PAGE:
Monday, June 18, 2007

The Problem with OMPT: Part II

The following is something I wrote this morning in the MyPTSpace pain forum in an attempt (which may be in vain) to clarify what I'm wanting to show by doing a study on DNM:
I'm not sure why you think pain patients are a different group than regular patients. Do not all patients who arrive for PT treatment have pain, or at least discomfort when they move parts of their body? Is that not why they come in the first place? Seems to me that all PT outpatients have at least three things:
1. Intact functioning nervous systems, i.e., no major neuro deficit
2. Skin, usually intact and also functional
3. Pain of some kind.

They may or may not have some kind of mesodermal joint/bone/muscle problem. We just don't know. Even if they do it may or may not have anything to do with the discomfort they feel. These are correlations, and we may not assume cause if we are serious about being clinical scientists. Yes we've been "trained" to treat as if cause were to be assumed, but in fact, "education" tells us we can't get away with that if we are going to start sorting our profession out a bit more logically.

So, what do we do with all these people coming in to see us that may or may not have a mesoderm issue but who almost 100% of the time have a pain complaint? Well, why not devise a way to lower the pain factor *first*? Then, all the patients for whom the pain was causing the "impaired" function, will separate themselves out into a beautiful and identifiable "subgroup", leaving those whose pain may be lessened but who still have a *mesodermal* impairment of some sort, in another beautiful and identifiable subgroup, who then can go on to be treated in the myriad of ways that will benefit *them*. And less painfully to boot.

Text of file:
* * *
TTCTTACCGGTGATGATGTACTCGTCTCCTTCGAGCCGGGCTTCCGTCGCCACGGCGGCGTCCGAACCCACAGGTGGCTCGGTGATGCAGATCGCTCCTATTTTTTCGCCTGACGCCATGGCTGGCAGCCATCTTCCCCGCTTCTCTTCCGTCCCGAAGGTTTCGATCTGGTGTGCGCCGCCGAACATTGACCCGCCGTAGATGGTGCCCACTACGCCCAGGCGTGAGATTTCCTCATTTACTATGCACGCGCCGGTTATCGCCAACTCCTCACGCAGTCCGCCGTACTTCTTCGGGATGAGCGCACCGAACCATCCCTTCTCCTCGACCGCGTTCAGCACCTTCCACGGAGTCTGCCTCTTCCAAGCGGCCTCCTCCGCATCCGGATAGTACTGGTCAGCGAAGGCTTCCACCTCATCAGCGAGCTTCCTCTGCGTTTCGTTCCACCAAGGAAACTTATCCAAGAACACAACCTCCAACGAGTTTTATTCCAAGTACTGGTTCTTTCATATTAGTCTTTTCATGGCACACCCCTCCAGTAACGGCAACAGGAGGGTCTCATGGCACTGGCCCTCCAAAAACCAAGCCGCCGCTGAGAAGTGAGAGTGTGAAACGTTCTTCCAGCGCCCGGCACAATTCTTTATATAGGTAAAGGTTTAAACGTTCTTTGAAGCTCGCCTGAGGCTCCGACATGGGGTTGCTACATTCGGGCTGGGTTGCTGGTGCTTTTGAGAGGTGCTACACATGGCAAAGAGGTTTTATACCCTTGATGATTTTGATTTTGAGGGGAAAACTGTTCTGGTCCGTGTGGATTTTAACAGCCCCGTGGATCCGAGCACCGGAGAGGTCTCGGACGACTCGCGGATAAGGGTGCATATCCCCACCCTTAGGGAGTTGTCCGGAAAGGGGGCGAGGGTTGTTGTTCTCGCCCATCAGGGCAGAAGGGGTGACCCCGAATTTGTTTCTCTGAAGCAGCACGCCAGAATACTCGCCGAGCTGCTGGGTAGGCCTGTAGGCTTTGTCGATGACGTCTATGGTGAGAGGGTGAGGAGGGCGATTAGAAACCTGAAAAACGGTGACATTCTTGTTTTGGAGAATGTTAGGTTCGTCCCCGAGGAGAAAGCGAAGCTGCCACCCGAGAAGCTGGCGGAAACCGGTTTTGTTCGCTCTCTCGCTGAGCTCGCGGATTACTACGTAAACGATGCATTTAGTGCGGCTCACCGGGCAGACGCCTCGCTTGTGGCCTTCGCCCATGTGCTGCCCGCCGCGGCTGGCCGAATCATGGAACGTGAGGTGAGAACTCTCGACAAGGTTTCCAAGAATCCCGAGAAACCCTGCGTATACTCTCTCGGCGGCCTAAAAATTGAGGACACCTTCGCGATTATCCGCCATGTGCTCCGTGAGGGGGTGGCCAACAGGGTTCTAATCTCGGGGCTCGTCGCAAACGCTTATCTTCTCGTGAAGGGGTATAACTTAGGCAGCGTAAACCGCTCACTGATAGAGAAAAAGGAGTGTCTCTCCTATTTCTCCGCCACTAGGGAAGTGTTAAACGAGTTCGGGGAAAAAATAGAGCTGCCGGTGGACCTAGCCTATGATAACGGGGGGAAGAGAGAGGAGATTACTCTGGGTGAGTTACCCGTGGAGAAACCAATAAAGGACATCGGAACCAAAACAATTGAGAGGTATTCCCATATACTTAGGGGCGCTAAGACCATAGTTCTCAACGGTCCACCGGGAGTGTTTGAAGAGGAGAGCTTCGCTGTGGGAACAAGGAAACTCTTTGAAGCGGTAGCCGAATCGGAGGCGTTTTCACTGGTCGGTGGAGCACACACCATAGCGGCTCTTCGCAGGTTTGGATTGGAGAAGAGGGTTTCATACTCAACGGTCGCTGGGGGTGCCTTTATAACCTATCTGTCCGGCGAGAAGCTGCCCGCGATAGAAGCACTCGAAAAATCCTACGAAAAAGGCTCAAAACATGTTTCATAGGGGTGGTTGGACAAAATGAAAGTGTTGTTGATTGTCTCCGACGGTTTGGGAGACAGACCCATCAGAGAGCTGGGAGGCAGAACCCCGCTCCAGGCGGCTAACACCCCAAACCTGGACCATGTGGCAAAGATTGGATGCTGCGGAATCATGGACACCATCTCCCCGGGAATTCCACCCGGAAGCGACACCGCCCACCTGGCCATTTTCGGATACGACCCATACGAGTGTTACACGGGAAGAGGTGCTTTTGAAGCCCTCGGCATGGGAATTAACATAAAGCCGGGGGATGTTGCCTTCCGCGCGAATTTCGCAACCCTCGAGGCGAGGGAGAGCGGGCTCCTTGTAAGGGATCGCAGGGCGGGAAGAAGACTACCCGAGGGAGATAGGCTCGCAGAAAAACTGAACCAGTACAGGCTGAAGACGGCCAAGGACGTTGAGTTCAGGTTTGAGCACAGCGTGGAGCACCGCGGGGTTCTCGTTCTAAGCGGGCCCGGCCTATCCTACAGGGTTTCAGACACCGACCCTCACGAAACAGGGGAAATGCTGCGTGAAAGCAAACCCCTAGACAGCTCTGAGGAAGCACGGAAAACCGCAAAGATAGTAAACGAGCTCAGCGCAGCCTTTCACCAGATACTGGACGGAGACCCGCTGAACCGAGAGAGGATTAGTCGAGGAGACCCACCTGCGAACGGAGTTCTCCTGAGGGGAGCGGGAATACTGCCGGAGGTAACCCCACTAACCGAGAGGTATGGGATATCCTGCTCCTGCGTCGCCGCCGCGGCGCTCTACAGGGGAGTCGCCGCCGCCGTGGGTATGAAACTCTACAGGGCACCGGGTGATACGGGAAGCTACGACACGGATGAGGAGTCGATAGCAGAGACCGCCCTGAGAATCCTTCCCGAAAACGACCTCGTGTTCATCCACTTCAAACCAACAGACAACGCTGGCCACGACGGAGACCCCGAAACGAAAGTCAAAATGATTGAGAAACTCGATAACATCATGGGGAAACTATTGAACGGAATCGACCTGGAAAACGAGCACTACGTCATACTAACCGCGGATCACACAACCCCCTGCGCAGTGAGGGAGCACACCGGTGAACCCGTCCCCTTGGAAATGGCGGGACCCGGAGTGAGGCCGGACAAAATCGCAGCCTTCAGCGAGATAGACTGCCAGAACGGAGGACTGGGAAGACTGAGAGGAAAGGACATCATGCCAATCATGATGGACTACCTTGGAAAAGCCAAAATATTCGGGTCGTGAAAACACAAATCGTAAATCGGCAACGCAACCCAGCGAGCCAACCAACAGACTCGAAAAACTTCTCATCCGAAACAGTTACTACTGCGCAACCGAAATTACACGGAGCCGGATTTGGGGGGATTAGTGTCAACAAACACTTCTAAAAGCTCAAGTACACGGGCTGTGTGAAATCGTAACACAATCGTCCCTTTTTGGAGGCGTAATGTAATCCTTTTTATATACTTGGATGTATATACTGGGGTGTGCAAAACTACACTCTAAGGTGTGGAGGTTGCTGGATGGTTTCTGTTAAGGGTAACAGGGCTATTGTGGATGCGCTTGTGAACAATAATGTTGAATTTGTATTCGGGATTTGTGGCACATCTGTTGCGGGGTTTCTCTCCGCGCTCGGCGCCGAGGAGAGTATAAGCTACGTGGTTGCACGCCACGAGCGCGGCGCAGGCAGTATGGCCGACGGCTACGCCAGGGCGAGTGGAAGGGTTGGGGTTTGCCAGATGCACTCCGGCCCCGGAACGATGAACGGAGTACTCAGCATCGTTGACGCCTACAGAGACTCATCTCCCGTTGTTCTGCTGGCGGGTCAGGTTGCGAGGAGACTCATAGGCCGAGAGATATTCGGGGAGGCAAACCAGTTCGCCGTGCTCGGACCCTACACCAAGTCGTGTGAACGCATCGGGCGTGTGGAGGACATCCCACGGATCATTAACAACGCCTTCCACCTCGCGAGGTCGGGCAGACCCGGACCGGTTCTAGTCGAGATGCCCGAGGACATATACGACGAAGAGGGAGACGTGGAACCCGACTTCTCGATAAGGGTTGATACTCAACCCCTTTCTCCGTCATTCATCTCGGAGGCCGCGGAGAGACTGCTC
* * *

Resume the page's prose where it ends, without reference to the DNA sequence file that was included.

See, really I'm trying to make our professional lives easier, not harder. I really would like to see how well the horse could pull the cart instead of forever plodding along behind it. My study will be a test of how well horses can pull carts. I'd like to see DNM and by extension all "ectodermal" therapies, become a simple and effective sorting tool for the profession to use.

Don't worry, the profession will always need the mesodermal people too. Cows are animals but surely not all animals have to be cows.

Bear in mind I am not diagnosing and treating impairments. I am not stretching an area of skin because it is tight and then saying treatment will probably be successful because the skin there isn't tight anymore (this is essentially what the MFRers are saying about fascia for example). If I were, then arguments about the reliablilty and validity of diagnostic testing and outcome would be appropriate.

But all I'm saying is that novel, skin-based input at and surrounding the symptomatic region may modulate ongoing nociceptive processing. While this certainly requires construct and face validity (which, while not yet 100% proven, I think I am in the process of addressing satisfactorily), it does not require reliable methods of finding impairments that I'm not treating anyway.

So the only real question is what essential diagnoses is this method appropriate and effective for. And since we really have no reliable clinical methods of determining essential diagnoses for most pain conditions I say we need some basic research here, which I will do, to see if DNM is as good or better than other methods that are really no more certain, as a sorting tool to see which patients or what percentage or kind may *need* a stronger form of manual treatment and which ones most definitely do not.

In retrospect, I'm sure they'll jump all over me for having used the no-no word "all" in the first paragraph. I should have painstakingly qualified that by using the word "most" or "virtually" as in "virtually all".

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